Abi McCabe was just 15 years old when her mother Julie suffered a violent allergic reaction to hair dye, putting her into a coma for more than a year before she died aged 39.
For graphic designer Abi , now 24, the last 10 years since the tragedy have been a struggle as she battled with anxiety and panic attacks.
She has struggled to talk about what happened to her mother – something she now thinks she should have done sooner – but now wants to speak out, as she fears a similar tragedy could happen again.
“I still get contacted by people who have had allergic reactions to home dye kits,” says Abi, from Cowling, near Keighley.
“If you go to a hair salon and have hair dye you now have to have a patch test by law and there are warnings on the hair dyes now but the chemical, PPD, that led to mum’s death are still in there which just can’t be right.
“There are instructions on the hair dye but I am worried that people will have forgotten what happened to mum and it will happen again.”
Abi remembers how her mum had just put hair dye on one evening, while she and her brother Luke were watching television.
“I remember hearing her say to my dad that her scalp was starting to itch and burn and so she was going to wash the dye off,” recalls Abi. “She’d only had it on for five minutes.” The next thing she knew her mum had collapsed.
“She was out on the front driveway, she began screaming that she couldn’t breathe.”
Abi’s father rang for an ambulance but he feared it would take too long and so drove Julie to the hospital himself. Once at Airedale Hospital Julie had to be resuscitated several times.
“They shaved her hair off as it was the only way to get all the dye off her, but by then she had slipped into a coma.”
For more than a year Julie, an estate agent, was on a life-support machine in a coma. She never regained consciousness. After a few months in Airedale, when the family would visit her every day, there was no more they could do for her and she was transferred to a specialist hospital in Birmingham.
“We would drive down to Birmingham every Sunday – more than two hours there and two hours back for six months,” recalls Abi. “They tried everything and had the best team but in the end there was nothing they could do for her. I was doing my GCSEs at the time and I used them to distract myself from what was happening and to try to make something of myself.”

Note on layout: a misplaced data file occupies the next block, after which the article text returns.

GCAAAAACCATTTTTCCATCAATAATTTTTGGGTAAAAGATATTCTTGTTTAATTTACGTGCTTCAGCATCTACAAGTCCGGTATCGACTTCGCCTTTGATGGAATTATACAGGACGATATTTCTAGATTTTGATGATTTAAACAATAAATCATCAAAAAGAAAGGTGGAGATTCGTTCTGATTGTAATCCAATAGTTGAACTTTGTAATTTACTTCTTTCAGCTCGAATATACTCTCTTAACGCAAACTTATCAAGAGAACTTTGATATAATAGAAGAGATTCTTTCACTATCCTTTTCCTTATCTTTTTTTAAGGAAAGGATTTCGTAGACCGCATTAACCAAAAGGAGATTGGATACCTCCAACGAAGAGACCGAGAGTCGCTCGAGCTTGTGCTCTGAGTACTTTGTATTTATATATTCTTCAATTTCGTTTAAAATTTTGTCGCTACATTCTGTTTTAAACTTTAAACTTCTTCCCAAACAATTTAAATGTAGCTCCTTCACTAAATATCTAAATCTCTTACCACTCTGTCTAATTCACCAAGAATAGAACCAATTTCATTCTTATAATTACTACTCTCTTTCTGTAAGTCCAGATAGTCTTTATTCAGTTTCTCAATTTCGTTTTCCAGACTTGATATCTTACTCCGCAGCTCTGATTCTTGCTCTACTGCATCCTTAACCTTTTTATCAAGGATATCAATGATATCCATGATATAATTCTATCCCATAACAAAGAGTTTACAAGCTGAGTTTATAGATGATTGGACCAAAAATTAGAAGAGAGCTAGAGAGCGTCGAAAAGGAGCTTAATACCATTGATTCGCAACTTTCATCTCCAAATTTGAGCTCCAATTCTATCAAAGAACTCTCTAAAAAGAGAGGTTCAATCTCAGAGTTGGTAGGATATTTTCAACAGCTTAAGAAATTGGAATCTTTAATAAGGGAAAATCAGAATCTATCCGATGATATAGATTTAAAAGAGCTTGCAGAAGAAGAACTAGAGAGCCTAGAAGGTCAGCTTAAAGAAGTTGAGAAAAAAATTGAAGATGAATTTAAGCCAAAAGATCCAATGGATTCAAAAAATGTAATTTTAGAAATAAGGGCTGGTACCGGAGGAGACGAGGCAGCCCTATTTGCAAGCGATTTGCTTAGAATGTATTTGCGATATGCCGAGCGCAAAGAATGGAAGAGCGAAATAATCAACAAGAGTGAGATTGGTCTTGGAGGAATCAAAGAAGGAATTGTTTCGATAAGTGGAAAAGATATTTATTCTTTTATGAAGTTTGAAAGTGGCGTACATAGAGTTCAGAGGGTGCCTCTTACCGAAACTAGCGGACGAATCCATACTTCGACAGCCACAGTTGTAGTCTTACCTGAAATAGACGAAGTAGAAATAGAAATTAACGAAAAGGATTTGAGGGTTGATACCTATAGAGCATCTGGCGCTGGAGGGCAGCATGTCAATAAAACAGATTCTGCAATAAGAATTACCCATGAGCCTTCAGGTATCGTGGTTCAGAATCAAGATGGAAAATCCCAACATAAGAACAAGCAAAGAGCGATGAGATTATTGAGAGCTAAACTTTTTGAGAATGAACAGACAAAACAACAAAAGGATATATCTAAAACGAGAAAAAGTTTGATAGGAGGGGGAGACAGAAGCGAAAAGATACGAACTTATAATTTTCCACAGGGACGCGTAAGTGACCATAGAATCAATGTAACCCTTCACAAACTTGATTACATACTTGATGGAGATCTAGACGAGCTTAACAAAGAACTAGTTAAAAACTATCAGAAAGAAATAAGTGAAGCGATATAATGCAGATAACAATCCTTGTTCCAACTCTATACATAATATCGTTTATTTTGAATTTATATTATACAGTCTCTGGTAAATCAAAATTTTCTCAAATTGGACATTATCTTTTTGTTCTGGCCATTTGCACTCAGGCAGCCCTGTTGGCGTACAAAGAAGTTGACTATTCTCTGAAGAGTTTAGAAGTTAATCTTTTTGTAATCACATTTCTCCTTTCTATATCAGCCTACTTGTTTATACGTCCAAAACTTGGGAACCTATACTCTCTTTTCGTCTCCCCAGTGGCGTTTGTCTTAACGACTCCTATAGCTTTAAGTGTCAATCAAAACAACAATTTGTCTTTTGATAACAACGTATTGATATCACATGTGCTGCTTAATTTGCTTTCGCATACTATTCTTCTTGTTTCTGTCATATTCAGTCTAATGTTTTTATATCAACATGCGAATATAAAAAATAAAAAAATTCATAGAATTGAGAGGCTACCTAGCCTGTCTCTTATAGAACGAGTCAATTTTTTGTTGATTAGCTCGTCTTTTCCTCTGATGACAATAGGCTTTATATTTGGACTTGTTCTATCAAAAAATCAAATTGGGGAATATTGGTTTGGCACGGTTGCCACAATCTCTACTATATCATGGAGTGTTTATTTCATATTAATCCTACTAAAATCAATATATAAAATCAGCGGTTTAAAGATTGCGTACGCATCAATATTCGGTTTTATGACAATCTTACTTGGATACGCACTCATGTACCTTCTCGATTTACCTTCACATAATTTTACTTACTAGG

But after more than a year Julie died in November 2011.
“She had suffered extreme brain damage through lack of oxygen to her brain and eventually her body started to shut down,” says Abi.
An inquest recorded a verdict of accidental death. The court heard that a black henna tattoo that Julie had while in Dubai in 2007 celebrating husband Russell’s 40th birthday, is believed to have caused the anaphylactic reaction to the chemicals in the L’Oreal hair dye that she used on that fateful day.
The coroner demanded more public awareness of the dangers of black henna and its potential reaction with hair dye.
The inquest was also told that Julie had suffered other allergic reactions and had even been to the doctor, but no one ever associated it with the hair dye.
As a result some of the Press reports were distressing for Abi and her family.
“Some made it sound like it was mum’s fault, like she should have known. It just made things so much worse, as she had no idea that it was the chemical in the hair dye that was making her poorly.”
So rather than dealing with her grief, Abi buried it.
“After mum died I just tried to put it to the back of my mind and not think about it that much. I tried to live the normal life of a 16-year-old.
“For a lot of years I pushed it to the back of my mind. I didn’t want to face it. We did have counselling when it first happened but it was too soon and the wrong time for me. I felt okay, I didn’t feel like I needed it, but I was wrong.”
Soon Abi’s grief caught up with her and in 2015 she started to have breathing problems and dizzy spells.
“I didn’t understand what was happening to me. Then I felt like I was having a heart attack and my brother rushed me to hospital but they ruled it as a major panic attack and said it’s stress through grieving for the loss of your mother.
“I never had anxiety in my life and it was something I never thought I would experience.”
But Abi now believes she has come to terms with her mother’s death.
She’s graduated from Leeds Beckett University and is now a freelance graphic designer.
“I like to think that mum would have been proud of me,” she says.
And Abi is determined that her memory lives on.
“It was such a big story 10 years ago that I worry people have forgotten about it. I really want to raise the profile again, to ask the cosmetic companies why they are still using these toxic chemicals in their hair dye and to make sure this doesn’t happen to anyone else.”
Abi also wants to warn anyone considering using hair dye, particular DIY kits at home, to be very careful.
“I would urge everyone to think twice before using hair dye with PPD in it. I have had friends contact me to say they would still be using it if they hadn’t heard my mum’s story.
“I am worried that 10 years on, what happened to her will be forgotten and that more people could end up with an allergic reaction like her with tragic consequences.”